personal satisfaction and a good
To do this, it’s important that they
believe in themselves and their
abilities. Indeed, given the diversity
in background of our intake, this is
doubly necessary, as too many feel
held back by their origins, class or
A fun and enjoyable
Teaching social
At all times,
I’m fully aware
that the job of
a school is to
nurture the
generation of
ethnicity. Everyone must feel proud of,
and confident in, themselves. As far as
it lies in my power to do so, I’ll ensure
no child is left behind.
One of the reasons I feel so
passionately about this is because I
myself had a less-than-ideal experience
of primary education. I therefore know
how important it is for me to get
things right at this school. Our efforts
in this area are yielding results. Our
teaching and learning are strong, and
if one looks at our results over time,
one can see that the quality of the
education we provide continues to
One of the ways in which we ensure
children aren’t left behind is through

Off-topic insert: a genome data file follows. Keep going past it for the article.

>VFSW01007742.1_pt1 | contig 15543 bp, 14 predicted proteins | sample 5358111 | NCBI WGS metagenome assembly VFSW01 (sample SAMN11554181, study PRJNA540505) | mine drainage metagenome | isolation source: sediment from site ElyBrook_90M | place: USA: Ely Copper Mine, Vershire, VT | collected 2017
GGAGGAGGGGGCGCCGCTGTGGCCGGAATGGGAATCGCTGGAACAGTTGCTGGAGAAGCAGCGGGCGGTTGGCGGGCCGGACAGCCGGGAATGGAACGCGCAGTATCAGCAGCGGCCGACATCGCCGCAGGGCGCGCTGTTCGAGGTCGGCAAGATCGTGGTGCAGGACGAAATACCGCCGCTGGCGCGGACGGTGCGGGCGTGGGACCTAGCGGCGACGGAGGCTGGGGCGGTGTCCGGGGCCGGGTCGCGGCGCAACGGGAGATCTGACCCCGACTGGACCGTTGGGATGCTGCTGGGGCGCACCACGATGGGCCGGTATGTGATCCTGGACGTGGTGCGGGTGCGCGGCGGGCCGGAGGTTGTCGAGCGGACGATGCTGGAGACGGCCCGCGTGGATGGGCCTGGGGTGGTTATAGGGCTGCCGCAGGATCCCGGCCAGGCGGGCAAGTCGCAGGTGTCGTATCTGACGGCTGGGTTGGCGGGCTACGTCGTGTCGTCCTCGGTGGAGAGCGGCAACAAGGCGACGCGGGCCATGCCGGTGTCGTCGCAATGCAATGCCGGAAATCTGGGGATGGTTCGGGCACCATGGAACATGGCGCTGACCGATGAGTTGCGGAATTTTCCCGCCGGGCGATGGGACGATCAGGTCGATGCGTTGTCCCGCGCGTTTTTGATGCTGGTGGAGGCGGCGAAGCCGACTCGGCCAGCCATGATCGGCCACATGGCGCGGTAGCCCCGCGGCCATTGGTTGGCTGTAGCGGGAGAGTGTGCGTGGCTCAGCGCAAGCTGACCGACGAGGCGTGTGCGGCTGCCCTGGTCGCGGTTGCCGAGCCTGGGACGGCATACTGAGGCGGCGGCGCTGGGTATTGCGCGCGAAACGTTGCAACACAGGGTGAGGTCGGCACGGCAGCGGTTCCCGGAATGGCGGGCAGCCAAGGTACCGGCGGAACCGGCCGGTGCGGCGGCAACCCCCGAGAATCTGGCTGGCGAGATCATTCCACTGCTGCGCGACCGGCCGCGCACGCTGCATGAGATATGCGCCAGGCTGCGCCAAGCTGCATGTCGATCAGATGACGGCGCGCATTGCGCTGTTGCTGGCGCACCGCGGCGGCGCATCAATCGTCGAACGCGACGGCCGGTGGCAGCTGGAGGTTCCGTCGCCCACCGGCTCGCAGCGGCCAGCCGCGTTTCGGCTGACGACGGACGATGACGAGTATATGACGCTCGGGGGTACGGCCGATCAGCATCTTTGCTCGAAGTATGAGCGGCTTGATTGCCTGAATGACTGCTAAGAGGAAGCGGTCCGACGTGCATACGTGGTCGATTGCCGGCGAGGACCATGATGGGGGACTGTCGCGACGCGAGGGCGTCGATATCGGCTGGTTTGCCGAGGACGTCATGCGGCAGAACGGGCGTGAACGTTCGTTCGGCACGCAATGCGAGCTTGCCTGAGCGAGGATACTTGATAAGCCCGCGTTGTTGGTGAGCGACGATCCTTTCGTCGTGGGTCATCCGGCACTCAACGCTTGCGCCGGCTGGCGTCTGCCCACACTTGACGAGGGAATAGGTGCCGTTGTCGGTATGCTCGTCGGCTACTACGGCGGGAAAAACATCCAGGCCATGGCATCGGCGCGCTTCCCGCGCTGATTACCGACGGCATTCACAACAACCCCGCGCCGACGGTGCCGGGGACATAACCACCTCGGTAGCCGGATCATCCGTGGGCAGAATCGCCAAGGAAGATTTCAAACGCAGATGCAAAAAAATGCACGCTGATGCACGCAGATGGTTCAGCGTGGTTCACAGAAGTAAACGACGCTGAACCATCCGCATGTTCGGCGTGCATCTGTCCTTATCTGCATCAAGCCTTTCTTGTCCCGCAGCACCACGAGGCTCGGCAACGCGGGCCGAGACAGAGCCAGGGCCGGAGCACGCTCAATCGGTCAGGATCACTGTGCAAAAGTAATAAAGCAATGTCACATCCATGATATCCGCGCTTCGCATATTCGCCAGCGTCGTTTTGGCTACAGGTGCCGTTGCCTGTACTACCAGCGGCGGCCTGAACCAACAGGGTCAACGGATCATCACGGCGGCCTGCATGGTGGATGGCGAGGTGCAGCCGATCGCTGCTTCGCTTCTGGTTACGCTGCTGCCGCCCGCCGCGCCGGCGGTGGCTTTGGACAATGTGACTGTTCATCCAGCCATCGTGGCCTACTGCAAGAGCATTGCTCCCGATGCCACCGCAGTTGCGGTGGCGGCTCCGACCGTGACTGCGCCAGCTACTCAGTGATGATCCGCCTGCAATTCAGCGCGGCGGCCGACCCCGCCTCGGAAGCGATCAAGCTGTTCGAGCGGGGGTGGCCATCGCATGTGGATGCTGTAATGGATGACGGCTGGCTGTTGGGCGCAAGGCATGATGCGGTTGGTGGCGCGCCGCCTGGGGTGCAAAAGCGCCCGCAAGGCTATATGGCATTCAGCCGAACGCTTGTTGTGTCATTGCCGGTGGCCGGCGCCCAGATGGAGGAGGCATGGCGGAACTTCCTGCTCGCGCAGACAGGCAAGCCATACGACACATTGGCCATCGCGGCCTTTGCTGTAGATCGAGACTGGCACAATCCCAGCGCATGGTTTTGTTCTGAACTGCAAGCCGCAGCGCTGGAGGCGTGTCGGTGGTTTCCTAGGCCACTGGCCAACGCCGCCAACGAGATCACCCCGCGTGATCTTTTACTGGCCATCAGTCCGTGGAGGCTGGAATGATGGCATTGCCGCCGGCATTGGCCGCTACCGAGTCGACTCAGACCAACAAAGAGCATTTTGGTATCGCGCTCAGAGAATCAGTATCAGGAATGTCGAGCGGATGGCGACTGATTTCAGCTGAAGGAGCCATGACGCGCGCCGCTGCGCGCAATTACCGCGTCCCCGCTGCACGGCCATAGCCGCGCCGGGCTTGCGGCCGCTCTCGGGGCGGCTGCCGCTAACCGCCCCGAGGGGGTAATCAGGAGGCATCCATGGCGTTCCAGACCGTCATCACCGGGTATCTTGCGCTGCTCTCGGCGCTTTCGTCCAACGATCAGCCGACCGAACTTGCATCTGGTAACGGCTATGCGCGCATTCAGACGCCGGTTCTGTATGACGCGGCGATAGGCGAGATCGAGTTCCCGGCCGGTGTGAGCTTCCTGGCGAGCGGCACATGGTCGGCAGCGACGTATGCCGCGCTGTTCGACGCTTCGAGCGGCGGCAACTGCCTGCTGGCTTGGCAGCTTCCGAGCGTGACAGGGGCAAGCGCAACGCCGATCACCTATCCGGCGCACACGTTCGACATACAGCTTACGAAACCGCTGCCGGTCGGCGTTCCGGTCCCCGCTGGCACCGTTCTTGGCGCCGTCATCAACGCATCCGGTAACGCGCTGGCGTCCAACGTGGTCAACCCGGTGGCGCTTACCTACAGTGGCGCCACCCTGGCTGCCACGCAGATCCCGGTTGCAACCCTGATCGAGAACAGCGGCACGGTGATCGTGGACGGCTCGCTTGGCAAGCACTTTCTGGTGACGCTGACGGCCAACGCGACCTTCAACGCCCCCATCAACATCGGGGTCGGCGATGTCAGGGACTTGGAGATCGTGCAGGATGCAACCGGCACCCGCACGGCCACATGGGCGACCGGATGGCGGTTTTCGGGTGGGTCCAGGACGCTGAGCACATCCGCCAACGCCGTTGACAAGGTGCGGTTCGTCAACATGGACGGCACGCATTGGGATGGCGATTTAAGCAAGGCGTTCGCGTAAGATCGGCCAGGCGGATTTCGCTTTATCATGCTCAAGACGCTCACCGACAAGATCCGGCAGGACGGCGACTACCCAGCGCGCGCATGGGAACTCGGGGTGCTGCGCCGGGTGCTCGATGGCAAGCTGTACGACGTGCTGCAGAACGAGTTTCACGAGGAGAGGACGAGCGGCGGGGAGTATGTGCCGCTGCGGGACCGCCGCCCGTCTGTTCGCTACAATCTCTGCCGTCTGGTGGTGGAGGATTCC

offering them a broad range of
experiences. After all, much of what
we learn in life is not from books or
classrooms; a great deal is learnt simply
from experiencing and being in the
world. For this reason, I have arranged
trips to the sea and other out-of-
London excursions, which many of our
children simply haven’t experienced
before. Indeed, as part of our modern
language provision in year 5, we took
a group of our pupils to Spain. Aside
from enriching pupils’ understanding
of the world, such experiences make
school enjoyable and fun, meaning our
pupils can look back on their school
years with pride and happiness.
Moving onwards and
upwards despite difficulties
Like many schools, we face challenges.
In our case, the most pressing issue
is budgets. Changes to funding have
meant restructuring and disruption,
which, as a school, is not what we
want to direct our energies towards. If
the situation were to get much worse,
it could mean cutting staff – again,